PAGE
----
Home / no label / Pink Floyd – Too Late For Mind Expanding (no label)

Pink Floyd – Too Late For Mind Expanding (no label)


Too Late For Mind Expanding (no label)

Altes Casino, Montreux, Switzerland – November 21st, 1970

Disc 1 (67:55):  Astronomy Domine, Fat Old Sun, Cymbaline, Atom Heart Mother, The Embryo

Disc 2 (65:57):  Green Is The Colour, Careful With That Axe Eugene, Set The Controls For The Heart Of The Sun, A Saucerful Of Secrets, Just Another 12 Bar Blues, More Blues

About a month after the release of their fifth LP Atom Heart Mother, Pink Floyd played two shows at the Altes Casino in Montreux.  Both concerts were recorded by EMI and selections of the two were released on promotion acetates.  Not intended for commercial release, they were used as promos and entered collectors circles in the eighties and several bootleg releases such as Montreaux Casino 1970 on The Swinging Pig (TSP-CD-257-2), Smoking Blues (FBR 001/002) on Funny Boot Records and Atom Hearted Montreux (Tarantura TCDPF-001-1,2) document these recordings.

An excellent quality audience tape surfaced in November 2009 of the first Montreux show and was quickly pressed onto Victor’s Montreux (Sigma 60), named after the taper.  Although the sound is excellent, there were several flaws with the tape.  There were some speed issues with the tape in “Fat Old Sun,” “Atom Heart Mother” and “A Saucerful Of Secrets.”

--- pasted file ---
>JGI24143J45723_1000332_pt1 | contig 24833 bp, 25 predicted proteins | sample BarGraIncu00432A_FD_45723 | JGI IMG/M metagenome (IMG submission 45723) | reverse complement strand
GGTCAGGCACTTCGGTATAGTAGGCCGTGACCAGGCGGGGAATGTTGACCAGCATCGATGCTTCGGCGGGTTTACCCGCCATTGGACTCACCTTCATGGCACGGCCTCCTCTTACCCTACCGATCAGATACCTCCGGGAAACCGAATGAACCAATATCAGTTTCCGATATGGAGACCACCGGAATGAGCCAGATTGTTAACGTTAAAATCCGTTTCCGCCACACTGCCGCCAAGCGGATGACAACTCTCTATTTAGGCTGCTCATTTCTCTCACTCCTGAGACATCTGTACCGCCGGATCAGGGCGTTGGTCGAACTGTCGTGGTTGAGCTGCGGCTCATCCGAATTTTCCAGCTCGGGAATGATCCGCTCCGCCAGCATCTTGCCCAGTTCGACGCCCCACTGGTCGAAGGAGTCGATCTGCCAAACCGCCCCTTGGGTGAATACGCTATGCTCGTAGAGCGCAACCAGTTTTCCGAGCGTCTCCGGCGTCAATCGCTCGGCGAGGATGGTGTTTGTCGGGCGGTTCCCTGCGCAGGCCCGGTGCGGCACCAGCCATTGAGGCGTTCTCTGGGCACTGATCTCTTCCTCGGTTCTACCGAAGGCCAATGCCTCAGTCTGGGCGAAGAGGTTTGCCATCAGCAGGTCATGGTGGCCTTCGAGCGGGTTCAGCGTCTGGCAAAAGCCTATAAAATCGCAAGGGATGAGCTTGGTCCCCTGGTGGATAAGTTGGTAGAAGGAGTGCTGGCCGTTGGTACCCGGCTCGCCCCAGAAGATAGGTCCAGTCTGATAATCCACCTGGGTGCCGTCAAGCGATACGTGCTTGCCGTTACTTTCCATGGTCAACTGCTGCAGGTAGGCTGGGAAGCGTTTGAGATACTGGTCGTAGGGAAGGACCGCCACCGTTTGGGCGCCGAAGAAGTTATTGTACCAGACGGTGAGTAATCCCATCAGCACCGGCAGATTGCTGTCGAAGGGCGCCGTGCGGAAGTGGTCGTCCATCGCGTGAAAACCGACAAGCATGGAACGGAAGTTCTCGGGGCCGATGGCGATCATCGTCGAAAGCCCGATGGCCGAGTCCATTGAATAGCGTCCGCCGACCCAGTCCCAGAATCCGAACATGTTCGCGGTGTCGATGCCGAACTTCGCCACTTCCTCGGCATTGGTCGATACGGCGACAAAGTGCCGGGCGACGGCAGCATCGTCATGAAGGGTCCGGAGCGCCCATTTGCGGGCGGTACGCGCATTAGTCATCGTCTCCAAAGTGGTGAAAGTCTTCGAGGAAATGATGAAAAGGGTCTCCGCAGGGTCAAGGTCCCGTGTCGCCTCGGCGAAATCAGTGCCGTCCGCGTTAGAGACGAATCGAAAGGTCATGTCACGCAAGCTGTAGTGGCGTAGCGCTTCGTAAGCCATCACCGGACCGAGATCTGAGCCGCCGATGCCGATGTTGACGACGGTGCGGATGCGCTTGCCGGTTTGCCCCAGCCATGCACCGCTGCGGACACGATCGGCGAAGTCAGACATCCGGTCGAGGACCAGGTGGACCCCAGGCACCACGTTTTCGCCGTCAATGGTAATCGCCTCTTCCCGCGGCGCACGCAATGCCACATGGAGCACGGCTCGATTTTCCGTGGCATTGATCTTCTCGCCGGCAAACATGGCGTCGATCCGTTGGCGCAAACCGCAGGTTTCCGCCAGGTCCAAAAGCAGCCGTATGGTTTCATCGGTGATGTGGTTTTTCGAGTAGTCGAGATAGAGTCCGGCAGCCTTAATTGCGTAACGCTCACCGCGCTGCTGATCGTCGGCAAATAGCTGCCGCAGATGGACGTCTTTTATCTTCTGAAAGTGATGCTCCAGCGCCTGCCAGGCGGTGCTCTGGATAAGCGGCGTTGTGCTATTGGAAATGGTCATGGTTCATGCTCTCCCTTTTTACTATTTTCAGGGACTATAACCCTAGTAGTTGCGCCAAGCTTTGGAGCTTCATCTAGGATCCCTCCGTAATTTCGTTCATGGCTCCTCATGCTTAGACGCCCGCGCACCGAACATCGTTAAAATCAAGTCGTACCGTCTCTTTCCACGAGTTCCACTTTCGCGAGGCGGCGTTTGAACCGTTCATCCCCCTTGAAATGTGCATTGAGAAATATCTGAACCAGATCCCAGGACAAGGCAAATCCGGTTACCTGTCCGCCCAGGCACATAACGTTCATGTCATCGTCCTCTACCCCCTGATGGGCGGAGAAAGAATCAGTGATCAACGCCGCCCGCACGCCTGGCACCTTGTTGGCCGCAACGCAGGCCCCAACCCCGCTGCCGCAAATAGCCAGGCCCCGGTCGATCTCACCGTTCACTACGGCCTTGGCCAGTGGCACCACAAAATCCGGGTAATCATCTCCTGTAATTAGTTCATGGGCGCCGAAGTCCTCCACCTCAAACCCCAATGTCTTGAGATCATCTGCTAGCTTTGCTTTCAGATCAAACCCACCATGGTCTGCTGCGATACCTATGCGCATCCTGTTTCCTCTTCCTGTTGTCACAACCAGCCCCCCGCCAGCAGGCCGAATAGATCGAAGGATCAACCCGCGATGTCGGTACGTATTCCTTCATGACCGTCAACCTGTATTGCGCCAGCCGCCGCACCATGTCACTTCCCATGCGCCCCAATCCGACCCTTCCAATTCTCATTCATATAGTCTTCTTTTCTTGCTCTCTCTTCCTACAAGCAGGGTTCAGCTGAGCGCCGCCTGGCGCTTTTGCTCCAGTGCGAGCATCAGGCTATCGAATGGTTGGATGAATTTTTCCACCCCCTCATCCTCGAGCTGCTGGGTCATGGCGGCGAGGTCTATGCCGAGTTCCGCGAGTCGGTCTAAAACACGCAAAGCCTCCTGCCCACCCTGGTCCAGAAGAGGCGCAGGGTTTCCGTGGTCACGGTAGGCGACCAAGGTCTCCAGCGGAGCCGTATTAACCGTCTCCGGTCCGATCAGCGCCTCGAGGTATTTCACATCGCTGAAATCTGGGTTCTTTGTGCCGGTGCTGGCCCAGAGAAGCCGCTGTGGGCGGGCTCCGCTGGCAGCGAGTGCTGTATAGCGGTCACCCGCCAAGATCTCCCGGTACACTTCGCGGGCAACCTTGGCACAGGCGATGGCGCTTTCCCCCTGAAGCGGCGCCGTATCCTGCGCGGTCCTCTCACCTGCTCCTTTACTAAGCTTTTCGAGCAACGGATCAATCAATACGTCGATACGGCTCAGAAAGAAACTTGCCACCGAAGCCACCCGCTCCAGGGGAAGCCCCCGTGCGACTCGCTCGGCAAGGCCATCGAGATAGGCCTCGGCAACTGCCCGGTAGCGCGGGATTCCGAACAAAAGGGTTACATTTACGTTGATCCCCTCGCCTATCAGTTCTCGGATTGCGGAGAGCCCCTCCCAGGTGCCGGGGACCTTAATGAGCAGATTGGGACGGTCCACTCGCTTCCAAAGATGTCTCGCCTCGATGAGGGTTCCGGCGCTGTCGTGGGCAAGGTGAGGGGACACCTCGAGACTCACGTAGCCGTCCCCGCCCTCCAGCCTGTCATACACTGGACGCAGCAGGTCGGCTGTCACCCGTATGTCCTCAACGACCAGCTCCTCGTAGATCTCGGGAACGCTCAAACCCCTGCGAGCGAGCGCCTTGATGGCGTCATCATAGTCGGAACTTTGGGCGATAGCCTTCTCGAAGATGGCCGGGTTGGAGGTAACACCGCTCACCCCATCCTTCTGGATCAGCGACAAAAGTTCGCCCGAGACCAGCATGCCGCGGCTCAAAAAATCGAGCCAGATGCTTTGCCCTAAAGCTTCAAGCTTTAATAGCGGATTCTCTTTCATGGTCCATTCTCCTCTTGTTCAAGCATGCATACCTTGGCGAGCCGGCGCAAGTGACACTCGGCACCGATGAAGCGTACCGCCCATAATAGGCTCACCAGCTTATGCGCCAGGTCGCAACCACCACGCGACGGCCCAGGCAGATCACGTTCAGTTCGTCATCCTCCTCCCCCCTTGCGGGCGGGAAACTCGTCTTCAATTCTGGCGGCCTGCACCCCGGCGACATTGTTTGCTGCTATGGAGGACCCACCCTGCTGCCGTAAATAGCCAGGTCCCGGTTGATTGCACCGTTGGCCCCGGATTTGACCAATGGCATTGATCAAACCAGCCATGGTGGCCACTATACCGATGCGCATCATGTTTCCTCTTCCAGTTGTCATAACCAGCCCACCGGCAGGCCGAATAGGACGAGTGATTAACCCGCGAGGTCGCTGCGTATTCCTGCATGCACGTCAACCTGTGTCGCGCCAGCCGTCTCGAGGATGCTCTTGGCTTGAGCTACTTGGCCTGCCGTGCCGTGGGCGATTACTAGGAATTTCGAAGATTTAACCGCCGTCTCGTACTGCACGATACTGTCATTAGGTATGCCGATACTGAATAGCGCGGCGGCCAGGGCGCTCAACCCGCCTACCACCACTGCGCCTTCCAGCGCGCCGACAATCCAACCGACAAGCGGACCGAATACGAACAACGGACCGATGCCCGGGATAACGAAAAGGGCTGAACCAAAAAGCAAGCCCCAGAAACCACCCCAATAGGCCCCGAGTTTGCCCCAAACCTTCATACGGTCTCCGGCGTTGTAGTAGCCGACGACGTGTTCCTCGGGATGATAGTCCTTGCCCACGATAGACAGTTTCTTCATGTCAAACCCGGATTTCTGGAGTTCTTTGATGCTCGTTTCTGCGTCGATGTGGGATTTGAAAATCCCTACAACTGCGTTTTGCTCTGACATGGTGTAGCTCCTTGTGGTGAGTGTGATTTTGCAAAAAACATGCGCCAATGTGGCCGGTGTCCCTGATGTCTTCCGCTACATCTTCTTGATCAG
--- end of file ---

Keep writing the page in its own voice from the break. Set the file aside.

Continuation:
Some tracks had problems with the channel levels including “Fat Old Sun” and “Cymbaline.”  Various cuts also were found including “Green Is The Colour” after three and a half minutes eliminating “Careful With That Axe, Eugene.”  The first chord in “Fat Old Sun” was missing as well as cuts in “Atom Heart Mother” and another cut at 17:03 in “A Saucerful Of Secrets” which eliminates some of the “Celestial Voices” section.

All of the issues have been corrected.  The channels have been adjusted and the cuts filled in with an alternate tape source.  The cut in “A Saucerful Of Secrets” was fixed by using tape from another show.  The differences in tape quality are tolerable and the edits are very well handled.

The show, lasting more than two hours, is characterized by very long, ethereal, unsettling arrangements of the songs.  The tape begins with Roger Waters introducing the first song, “Astronomy Domine.”  Picking up the instruments beautifully, it’s easy to hear the thumping bass underneath David Gilmour’s guitar, sounding very lively and creative.

Gilmour has the next two songs, a gentle “Fat Old Sun” and a very long and abrasive “Cymbaline.”  The band sound best in their attempts at improvisation in the longer numbers.  “Green Is The Colour” segues into Careful With That Axe, Eugene.”  The latter is taken very slow as the band throw in themes from James Bond before the shriek.  The recording is very good at picking up and conveying the vagaries of their ideas, especially in “Set The Controls For The Heart Of The Sun” and the long “A Saucerful Of Secrets.”

The encores contain the two extended blues improvisations.  “Just Another 12 Bar” is build around the bass riff from “Biding My Time,” and the second blues is the standard blues they would play from time to time.  Blues was not a genre they particularly exploited, and it’s banality stands in stark contrast to all that came before in during the show.